In order to be successful, bait insecticides must consistently achieve knockdown rates near 100%. But as the present study shows, even doses ten times higher than what should successfully kill a cockroach can leave a breeding population to repopulate. Â
In the 2019 study, researchers tested one active ingredient that was not tested in the present study: boric acid. No evidence was found that cockroaches have developed widespread resistance to boric acid, likely to due its mode of action.
In its powder form, boric acid can be placed along cracks and crevices that cockroaches walk on. It can dry out and desiccate insects, but is generally most effective once consumed, as it acts as an acute stomach poison. The product is found in some commercial pest products, formulated with a food attractant. The powdered form, however, can be more effective when used in proper context. Cockroaches are social animals that regularly groom themselves and each other. Leaving a thin line of boric acid for cockroaches to crawl over will get the boric acid on their feet, which they will subsequently groom off. Cockroaches groom by running their legs and antennae through their mouths, resulting in ingestion of the boric acid stuck to their feet. Young cockroaches feed off the waste material of older cockroaches, providing an add-on route of exposure to the original boric acid meal, and cockroaches generally eat other dead cockroaches, providing yet another route once the target cockroach is dead, making it an effective source-sink.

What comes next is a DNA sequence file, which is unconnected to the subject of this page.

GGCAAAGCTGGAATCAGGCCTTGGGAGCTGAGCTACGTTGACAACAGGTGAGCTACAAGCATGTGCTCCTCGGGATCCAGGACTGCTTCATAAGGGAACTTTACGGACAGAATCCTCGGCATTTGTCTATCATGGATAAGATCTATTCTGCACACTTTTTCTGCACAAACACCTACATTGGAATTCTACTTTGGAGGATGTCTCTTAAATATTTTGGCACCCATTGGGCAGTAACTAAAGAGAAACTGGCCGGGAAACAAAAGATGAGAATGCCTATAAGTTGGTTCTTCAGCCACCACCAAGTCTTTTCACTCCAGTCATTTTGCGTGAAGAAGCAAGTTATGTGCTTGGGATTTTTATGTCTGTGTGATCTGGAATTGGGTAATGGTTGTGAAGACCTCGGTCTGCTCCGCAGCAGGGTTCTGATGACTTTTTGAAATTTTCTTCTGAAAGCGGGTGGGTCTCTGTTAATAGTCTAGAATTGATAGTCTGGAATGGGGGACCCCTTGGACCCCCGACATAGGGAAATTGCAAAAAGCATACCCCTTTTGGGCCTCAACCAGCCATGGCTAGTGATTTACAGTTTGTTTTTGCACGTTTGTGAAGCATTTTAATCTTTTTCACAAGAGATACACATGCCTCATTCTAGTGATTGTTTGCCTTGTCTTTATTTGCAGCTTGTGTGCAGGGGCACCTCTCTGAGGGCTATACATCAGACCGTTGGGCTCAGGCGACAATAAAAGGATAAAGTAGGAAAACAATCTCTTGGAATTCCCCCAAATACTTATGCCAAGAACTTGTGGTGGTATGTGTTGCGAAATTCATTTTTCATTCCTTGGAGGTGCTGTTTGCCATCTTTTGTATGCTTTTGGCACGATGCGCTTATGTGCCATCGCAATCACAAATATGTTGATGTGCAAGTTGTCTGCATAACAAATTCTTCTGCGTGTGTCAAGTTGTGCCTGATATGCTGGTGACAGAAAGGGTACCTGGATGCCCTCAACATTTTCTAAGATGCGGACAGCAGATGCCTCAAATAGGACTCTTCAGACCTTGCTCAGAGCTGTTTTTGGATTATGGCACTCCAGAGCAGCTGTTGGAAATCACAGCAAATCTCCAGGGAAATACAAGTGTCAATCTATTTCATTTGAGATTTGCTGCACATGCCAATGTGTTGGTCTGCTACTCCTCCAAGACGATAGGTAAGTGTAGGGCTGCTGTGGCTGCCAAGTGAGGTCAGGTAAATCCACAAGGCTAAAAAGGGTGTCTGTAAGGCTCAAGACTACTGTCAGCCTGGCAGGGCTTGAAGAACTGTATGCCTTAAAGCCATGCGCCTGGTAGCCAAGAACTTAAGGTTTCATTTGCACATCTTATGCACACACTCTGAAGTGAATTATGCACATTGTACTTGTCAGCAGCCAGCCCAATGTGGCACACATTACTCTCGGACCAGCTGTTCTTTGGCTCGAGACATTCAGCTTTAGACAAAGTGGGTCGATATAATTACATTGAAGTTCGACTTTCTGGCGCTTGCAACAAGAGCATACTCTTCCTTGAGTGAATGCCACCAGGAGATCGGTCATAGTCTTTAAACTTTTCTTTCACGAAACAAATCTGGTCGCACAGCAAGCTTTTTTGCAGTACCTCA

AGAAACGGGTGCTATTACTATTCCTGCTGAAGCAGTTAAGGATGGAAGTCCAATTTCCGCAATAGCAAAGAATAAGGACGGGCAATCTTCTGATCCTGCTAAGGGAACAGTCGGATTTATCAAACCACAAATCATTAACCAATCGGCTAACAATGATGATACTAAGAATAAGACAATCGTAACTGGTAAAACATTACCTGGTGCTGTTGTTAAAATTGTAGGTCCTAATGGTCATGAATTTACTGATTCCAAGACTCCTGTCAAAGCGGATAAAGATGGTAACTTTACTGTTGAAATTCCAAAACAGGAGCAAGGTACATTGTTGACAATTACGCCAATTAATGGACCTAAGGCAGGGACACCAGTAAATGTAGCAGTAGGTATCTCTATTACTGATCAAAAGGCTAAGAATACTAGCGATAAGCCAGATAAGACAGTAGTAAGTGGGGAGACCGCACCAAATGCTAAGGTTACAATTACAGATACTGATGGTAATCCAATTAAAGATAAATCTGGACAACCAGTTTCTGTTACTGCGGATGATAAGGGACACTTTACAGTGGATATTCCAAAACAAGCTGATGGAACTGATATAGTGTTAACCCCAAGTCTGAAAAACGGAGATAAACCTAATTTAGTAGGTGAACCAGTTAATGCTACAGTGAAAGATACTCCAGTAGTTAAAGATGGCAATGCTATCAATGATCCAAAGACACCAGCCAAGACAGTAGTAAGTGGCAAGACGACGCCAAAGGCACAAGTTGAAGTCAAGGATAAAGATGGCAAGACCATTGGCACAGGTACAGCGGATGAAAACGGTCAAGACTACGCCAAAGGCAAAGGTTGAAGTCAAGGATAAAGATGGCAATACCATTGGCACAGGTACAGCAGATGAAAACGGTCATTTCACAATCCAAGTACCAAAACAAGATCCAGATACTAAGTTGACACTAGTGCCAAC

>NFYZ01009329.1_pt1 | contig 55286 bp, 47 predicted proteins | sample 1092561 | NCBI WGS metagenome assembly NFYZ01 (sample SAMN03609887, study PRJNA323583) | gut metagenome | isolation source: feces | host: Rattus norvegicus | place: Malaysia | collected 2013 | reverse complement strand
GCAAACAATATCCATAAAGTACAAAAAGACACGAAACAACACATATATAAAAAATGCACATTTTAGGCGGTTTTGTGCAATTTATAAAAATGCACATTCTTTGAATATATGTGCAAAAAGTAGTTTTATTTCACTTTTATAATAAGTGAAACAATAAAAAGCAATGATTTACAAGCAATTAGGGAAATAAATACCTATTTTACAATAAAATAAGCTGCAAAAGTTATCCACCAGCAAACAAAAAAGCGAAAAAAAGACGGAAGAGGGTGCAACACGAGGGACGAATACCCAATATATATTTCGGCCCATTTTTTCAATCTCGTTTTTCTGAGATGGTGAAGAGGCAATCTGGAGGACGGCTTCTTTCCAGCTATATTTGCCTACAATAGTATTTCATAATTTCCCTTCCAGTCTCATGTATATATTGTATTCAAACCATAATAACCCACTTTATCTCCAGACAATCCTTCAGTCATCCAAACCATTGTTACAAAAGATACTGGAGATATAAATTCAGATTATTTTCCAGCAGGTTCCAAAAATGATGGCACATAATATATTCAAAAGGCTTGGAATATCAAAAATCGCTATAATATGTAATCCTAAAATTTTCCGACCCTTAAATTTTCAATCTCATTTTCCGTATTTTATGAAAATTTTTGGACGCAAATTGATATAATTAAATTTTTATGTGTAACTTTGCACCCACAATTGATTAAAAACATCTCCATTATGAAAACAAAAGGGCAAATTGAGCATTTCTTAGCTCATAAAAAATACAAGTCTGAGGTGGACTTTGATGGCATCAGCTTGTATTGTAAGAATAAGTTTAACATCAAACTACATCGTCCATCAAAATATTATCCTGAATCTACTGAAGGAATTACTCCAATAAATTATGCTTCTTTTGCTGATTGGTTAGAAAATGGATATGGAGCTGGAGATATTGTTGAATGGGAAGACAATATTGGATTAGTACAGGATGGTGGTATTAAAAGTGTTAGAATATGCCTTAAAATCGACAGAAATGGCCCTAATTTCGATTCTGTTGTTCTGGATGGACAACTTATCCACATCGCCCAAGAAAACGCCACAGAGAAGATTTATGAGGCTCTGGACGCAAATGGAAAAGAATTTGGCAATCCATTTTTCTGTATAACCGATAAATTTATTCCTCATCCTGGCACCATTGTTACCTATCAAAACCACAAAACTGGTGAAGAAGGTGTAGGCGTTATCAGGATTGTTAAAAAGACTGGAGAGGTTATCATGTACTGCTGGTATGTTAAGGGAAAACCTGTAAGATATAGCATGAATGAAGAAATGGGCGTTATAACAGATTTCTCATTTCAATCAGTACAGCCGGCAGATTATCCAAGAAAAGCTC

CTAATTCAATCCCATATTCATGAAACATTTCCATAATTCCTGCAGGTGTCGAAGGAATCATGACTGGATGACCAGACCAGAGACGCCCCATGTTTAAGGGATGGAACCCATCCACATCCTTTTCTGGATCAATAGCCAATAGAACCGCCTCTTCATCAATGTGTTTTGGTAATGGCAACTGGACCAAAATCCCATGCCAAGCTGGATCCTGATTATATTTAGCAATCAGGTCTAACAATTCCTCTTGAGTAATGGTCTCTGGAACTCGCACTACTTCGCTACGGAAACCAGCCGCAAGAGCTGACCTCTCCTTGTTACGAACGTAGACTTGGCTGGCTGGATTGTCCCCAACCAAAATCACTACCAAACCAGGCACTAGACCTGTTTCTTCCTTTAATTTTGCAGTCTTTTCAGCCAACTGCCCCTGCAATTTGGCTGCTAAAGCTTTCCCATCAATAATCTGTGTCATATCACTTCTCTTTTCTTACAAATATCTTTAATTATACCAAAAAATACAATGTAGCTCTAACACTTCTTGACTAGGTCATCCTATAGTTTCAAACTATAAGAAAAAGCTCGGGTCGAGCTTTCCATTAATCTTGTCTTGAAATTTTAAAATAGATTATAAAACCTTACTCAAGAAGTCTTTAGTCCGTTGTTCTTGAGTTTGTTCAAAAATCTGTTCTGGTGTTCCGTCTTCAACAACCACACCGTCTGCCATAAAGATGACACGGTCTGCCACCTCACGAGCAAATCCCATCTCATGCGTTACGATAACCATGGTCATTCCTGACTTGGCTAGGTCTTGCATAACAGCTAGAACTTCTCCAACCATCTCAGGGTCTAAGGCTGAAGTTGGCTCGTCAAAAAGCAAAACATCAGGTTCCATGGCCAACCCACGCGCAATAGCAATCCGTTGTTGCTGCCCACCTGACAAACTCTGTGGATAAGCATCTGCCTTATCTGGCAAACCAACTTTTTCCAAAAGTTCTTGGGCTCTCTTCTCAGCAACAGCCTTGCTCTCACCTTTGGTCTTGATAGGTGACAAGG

But even a product as effective as boric acid is unlikely to eliminate an infestation unless other approaches are also integrated. An approach that responds to pest ecology recognizes that pests, like all life, need food, water, and shelter to survive. Make sure food and water is never left out, and all surfaces are regularly clean/vacuumed. Cracks, crevices, and other entryways into oneâ€™s home or apartment should be completely sealed; consider products like doorsweeps and fine-meshed screens to further impede movement. Throughout the process, monitor populations with traps to gauge areas of activity, and the intensity of the infestation. Once you have done everything you can to deny food, water, and shelter, boric acid gels and dusts can be applied to manage the remaining infestation.
Think about this impact of these actions from the cockroachâ€™s perspective. By monitoring with traps youâ€™ve identified problem areas and the major sites of infestation in your home. By sealing up entryways, youâ€™ve cut off the infestation from reinforcements. By impeding movement youâ€™ve slowed down the ability of the remaining cockroaches to find new mates. By applying thin dusts of boric acid near where youâ€™ve located the infestation, every movement is potentially deadly. By denying access to food and water, youâ€™ve created a situation where the only food available will be boric acid bait poisons. Such as approach requires a bit more forethought, but is significantly more effective than one that focuses solely on chemical use while ignoring pest ecology.
For a step-by-step checklist and guide to take care of a German cockroach problem, see Beyond Pesticides ManageSafe entry on this atrocious pest.
All unattributed positions and opinions in this piece are those of Beyond Pesticides.
Source: Journal of Economic Entomology